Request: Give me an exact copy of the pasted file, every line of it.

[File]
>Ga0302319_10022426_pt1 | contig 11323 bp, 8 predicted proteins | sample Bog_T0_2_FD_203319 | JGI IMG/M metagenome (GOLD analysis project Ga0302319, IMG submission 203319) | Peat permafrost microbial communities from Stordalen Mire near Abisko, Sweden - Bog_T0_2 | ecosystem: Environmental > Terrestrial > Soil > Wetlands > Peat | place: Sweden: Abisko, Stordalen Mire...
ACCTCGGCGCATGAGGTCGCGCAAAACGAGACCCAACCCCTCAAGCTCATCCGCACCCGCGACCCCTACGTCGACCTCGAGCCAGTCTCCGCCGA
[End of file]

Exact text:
>Ga0302319_10022426_pt1 | contig 11323 bp, 8 predicted proteins | sample Bog_T0_2_FD_203319 | JGI IMG/M metagenome (GOLD analysis project Ga0302319, IMG submission 203319) | Peat permafrost microbial communities from Stordalen Mire near Abisko, Sweden - Bog_T0_2 | ecosystem: Environmental > Terrestrial > Soil > Wetlands > Peat | place: Sweden: Abisko, Stordalen Mire...
ACCTCGGCGCATGAGGTCGCGCAAAACGAGACCCAACCCCTCAAGCTCATCCGCACCCGCGACCCCTACGTCGACCTCGAGCCAGTCTCCGCCGA